In the US alone, it’s estimated that over 1,260,000 people move to a different country each year – that’s a lot of families! Moving abroad is associated with a variety of benefits including meeting new people, experiencing an entirely different culture and even learning a new language but, when the entire family are involved, there can be complications.
Moving abroad can be daunting for adults but, from a child’s perspective, the thought of leaving their school and friends to move to a completely new country can be very scary. Helping your children adjust to the process of a major move can be challenging and may require a lot of time and reassurance.
If you’re thinking of moving abroad or perhaps have already moved, and your children are struggling to cope, below you’ll find some top tips on how to effectively deal with this and help your children adjust to their new home and school.
Discuss the move before you leave
When moving to another country, it’s essential you keep your children updated and ‘in the loop’ whilst planning to leave. If you’re vague about the move then suddenly put your children on a plane with all their possessions without much warning, they won’t understand what’s going on and will find the adjustment much harder to cope with.
To best prepare them for what they’re about to face, teach them about the country they’ll soon be calling home and consistently show photographs of where they’re going to be moving. Consistency is key as is ensuring your children know exactly what’s happening before you even leave is the best way to prepare and reassure them that everything will be fine.
Spain is often a popular destination for movers and, as mentioned, it’s important to show your children where their new home will be. If Spain is on the cards for you and your family, be sure to show them Place 2 Live Spain which has a variety of stunning properties your children can look at and, if old enough, read about to give them more of an insight into what they can expect when you arrive.
Go through their first day of school with them in preparation
Attending a new school can be a daunting prospect for a child, especially when in another country where they don’t know anyone. They will naturally feel anxious, and providing much-needed reassurance is essential.
A great way of doing this is to go through their first day ahead of time so they’ll know what to expect. Do a trial run of their school journey with them – take the bus if you have to. It’s also a good idea to contact their teacher before the first day and arrange a meeting at the school. Then, your child will be able to see their new school first-hand and meet their teacher without being surrounded by other children. Their questions can be answered and they’ll be able to see their classroom in a much more relaxed environment – guaranteed to make their first day less scary!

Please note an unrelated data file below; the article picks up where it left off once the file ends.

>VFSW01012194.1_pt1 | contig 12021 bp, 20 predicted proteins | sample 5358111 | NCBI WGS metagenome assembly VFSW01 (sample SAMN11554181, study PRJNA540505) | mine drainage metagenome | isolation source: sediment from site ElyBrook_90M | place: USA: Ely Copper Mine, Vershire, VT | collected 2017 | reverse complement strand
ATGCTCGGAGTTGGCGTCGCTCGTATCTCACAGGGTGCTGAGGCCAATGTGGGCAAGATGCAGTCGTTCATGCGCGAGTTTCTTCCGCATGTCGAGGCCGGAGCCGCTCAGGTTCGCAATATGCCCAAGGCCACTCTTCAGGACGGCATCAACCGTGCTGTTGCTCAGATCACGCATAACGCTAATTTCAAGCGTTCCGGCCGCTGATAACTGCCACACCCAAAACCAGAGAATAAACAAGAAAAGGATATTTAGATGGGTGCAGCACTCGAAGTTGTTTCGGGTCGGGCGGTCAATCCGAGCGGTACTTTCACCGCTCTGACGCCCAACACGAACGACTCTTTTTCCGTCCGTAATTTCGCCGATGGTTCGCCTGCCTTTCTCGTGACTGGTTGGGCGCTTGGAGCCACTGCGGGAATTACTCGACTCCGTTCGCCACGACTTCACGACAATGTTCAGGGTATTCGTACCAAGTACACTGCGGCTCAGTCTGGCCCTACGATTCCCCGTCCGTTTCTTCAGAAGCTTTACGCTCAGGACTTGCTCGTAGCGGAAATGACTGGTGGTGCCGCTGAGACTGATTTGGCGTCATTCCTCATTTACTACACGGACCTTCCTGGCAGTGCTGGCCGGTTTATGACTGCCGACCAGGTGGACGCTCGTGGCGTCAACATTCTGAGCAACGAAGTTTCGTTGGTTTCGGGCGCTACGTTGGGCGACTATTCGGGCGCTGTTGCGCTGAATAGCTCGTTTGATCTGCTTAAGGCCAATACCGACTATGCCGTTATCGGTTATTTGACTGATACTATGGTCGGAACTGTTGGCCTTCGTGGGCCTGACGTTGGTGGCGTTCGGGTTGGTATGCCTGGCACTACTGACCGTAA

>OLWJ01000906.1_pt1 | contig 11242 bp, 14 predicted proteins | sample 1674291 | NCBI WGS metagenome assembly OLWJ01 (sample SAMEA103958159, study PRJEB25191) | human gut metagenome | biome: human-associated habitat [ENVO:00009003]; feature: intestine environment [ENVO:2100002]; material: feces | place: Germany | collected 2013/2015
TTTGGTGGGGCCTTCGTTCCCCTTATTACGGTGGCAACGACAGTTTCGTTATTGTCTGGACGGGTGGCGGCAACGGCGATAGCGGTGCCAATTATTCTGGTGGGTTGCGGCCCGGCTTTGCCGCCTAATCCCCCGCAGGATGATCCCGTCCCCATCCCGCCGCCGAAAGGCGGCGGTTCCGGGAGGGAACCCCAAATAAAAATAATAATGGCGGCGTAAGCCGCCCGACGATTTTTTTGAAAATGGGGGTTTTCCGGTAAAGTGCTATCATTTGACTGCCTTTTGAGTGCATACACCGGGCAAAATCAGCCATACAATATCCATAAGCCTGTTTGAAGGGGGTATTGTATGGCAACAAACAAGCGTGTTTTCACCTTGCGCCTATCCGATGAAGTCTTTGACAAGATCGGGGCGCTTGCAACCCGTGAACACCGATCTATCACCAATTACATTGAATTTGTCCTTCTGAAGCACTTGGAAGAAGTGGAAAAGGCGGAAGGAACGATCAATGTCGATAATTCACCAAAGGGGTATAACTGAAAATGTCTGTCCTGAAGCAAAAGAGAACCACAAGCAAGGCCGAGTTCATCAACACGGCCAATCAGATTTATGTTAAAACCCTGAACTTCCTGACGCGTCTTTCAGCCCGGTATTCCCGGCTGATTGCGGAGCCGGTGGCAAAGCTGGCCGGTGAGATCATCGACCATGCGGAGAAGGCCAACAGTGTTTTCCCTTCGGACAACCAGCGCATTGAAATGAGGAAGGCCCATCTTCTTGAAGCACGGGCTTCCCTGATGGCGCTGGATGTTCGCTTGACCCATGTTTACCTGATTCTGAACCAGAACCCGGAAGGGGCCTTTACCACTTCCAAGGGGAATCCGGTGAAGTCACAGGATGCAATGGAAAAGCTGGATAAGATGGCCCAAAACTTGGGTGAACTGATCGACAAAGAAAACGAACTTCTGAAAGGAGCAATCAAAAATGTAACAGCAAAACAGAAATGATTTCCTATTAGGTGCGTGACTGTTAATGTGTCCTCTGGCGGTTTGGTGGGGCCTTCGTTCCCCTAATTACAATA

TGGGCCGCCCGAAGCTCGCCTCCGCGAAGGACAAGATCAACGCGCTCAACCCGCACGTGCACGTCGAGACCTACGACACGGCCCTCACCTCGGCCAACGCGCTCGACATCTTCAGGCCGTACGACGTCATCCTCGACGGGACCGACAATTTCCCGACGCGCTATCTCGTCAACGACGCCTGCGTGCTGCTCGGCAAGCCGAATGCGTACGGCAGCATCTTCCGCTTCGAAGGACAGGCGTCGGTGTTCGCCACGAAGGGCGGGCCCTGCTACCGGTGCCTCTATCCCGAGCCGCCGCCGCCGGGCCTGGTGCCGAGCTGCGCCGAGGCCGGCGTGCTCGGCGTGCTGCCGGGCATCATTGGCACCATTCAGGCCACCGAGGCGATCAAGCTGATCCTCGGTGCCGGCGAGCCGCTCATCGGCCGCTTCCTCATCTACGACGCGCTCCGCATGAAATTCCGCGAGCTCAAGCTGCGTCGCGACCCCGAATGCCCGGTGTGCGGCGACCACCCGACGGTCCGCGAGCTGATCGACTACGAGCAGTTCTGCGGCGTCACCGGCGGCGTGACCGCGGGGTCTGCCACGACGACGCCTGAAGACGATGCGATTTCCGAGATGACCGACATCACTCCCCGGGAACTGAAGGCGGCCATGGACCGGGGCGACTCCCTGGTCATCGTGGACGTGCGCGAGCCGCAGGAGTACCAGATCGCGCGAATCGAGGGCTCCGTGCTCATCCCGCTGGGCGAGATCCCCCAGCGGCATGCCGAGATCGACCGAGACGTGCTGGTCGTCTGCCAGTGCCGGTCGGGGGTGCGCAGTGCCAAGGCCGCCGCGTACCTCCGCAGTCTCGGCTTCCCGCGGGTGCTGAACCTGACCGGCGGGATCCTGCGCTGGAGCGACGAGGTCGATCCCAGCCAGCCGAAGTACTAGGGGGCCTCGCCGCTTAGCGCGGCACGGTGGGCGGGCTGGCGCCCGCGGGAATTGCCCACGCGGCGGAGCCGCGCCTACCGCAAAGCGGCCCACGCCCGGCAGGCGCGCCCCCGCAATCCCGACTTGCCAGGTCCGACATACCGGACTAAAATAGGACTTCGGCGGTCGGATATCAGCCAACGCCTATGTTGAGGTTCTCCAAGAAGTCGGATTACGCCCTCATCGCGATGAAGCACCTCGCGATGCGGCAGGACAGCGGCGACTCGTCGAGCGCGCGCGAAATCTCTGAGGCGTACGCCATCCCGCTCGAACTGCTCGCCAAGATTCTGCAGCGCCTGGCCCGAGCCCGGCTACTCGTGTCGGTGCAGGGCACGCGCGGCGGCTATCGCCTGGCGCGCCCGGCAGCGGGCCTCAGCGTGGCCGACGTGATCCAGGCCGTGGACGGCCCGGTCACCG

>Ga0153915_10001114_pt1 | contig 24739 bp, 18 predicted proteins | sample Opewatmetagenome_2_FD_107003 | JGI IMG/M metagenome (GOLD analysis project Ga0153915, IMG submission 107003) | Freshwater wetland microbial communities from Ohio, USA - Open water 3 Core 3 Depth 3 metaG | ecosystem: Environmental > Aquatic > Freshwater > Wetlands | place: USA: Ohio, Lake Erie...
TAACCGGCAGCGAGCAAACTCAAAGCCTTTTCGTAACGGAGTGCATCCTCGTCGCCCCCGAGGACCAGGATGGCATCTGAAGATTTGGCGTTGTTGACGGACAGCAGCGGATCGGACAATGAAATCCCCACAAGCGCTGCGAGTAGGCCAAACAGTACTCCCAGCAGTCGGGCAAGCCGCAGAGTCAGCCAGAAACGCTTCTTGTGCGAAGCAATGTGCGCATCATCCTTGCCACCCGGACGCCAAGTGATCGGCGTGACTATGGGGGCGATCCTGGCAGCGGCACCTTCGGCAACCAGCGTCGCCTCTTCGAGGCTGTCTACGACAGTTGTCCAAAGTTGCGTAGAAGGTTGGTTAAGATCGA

Learn the language
If you’re moving to a country that natively speaks a different language, it’s essential you’re open to the idea of learning it – especially for your children’s sake. Often, young children are able to learn a second language relatively easily, and this will help them significantly when adjusting to their new school life.
Language barriers are tough as it is but, for a child trying to make friends and fit in at a brand-new school, if they’re unable to properly communicate things will be much more difficult. So, if your children are surrounded by their new language at home with you trying to learn too, it will give them much more motivation and is likely to help them learn even quicker.
Reach out to your local community
Make the effort to speak with your neighbors and encourage your children to bring their new classmates home after school to play. The more integrated you get with your new community, the easier it will become for both yourself and your children. They’ll feel less daunted by their surroundings and will find the transition much easier the more comfortable they get.
Moving abroad is never going to be easy, especially if you have children with an imminent start at a new school. But, things don’t have to be too complicated as long as you prepare properly, and provide the reassurance your children need both before and during their first day of school.
Karina Karlsen originally moved to Spain from Denmark 27 years ago where she worked as an interior designer for high-end furniture stores on the Costa del Sol. In 1999 Karina was offered a job in real estate by Engel and Volkers in Marbella. In 2005 Karina left Engel and Volkers to start Place 2 Live Spain, a real estate company specialising in new developments on the Costa del Sol.